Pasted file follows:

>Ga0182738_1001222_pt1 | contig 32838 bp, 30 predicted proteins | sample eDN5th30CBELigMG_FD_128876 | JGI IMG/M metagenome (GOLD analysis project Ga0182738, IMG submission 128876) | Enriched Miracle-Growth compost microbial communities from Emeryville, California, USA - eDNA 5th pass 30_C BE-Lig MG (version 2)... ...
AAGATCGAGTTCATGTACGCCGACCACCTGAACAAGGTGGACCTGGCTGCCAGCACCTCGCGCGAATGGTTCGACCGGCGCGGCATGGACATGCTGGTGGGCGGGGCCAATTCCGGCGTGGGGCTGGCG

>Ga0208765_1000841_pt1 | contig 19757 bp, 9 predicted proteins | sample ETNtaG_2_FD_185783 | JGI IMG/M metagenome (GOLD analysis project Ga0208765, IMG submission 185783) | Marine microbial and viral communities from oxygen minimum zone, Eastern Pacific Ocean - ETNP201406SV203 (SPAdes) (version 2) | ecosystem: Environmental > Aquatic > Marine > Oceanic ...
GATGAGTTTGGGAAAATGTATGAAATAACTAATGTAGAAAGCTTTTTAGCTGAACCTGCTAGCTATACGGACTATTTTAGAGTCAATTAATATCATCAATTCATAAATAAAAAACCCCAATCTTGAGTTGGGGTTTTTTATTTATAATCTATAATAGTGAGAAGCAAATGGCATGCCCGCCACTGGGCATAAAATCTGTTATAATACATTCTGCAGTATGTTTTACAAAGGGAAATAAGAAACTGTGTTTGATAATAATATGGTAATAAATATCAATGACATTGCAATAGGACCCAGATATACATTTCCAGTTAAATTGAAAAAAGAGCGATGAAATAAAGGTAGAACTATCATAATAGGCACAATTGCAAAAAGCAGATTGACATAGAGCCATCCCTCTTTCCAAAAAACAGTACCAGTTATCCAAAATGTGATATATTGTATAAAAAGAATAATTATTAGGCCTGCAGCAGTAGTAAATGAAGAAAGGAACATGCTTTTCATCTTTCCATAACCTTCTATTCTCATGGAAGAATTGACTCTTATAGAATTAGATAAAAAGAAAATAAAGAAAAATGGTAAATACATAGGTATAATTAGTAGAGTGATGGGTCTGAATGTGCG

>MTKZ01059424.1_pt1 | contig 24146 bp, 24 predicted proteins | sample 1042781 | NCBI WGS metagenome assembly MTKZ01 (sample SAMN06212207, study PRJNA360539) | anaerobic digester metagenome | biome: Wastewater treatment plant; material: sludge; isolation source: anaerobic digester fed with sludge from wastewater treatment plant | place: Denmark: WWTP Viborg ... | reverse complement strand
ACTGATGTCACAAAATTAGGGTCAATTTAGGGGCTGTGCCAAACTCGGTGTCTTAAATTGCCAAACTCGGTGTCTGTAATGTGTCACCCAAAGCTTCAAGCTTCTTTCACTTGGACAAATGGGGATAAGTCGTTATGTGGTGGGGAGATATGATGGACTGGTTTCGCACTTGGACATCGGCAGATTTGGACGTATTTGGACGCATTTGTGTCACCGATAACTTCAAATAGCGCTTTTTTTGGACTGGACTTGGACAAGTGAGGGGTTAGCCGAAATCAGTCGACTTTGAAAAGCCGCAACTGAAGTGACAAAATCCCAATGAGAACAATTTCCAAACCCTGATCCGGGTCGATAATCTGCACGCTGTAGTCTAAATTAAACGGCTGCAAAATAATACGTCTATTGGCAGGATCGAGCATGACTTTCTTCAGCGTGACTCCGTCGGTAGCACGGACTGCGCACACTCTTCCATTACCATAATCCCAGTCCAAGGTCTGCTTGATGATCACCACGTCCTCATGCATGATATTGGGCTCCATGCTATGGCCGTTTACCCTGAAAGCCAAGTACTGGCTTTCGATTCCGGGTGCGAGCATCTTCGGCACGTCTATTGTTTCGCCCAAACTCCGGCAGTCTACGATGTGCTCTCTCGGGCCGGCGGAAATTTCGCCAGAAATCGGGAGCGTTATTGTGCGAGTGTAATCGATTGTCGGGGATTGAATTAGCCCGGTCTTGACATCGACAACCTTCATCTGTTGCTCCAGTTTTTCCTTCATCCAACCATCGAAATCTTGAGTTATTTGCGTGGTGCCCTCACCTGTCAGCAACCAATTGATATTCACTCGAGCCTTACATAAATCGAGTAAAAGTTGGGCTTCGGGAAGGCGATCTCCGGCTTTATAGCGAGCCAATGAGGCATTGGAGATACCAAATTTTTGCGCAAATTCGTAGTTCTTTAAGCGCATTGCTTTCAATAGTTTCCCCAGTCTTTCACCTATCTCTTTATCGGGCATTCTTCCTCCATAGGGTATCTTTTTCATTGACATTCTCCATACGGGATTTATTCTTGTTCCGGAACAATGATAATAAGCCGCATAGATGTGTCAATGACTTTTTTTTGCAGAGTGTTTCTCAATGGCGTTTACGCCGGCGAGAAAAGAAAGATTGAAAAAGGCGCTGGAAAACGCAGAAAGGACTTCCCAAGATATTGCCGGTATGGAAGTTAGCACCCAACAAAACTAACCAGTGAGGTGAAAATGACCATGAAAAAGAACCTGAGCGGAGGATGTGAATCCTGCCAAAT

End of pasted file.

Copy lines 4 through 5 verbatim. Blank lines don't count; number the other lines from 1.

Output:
GATGAGTTTGGGAAAATGTATGAAATAACTAATGTAGAAAGCTTTTTAGCTGAACCTGCTAGCTATACGGACTATTTTAGAGTCAATTAATATCATCAATTCATAAATAAAAAACCCCAATCTTGAGTTGGGGTTTTTTATTTATAATCTATAATAGTGAGAAGCAAATGGCATGCCCGCCACTGGGCATAAAATCTGTTATAATACATTCTGCAGTATGTTTTACAAAGGGAAATAAGAAACTGTGTTTGATAATAATATGGTAATAAATATCAATGACATTGCAATAGGACCCAGATATACATTTCCAGTTAAATTGAAAAAAGAGCGATGAAATAAAGGTAGAACTATCATAATAGGCACAATTGCAAAAAGCAGATTGACATAGAGCCATCCCTCTTTCCAAAAAACAGTACCAGTTATCCAAAATGTGATATATTGTATAAAAAGAATAATTATTAGGCCTGCAGCAGTAGTAAATGAAGAAAGGAACATGCTTTTCATCTTTCCATAACCTTCTATTCTCATGGAAGAATTGACTCTTATAGAATTAGATAAAAAGAAAATAAAGAAAAATGGTAAATACATAGGTATAATTAGTAGAGTGATGGGTCTGAATGTGCG

>MTKZ01059424.1_pt1 | contig 24146 bp, 24 predicted proteins | sample 1042781 | NCBI WGS metagenome assembly MTKZ01 (sample SAMN06212207, study PRJNA360539) | anaerobic digester metagenome | biome: Wastewater treatment plant; material: sludge; isolation source: anaerobic digester fed with sludge from wastewater treatment plant | place: Denmark: WWTP Viborg ... | reverse complement strand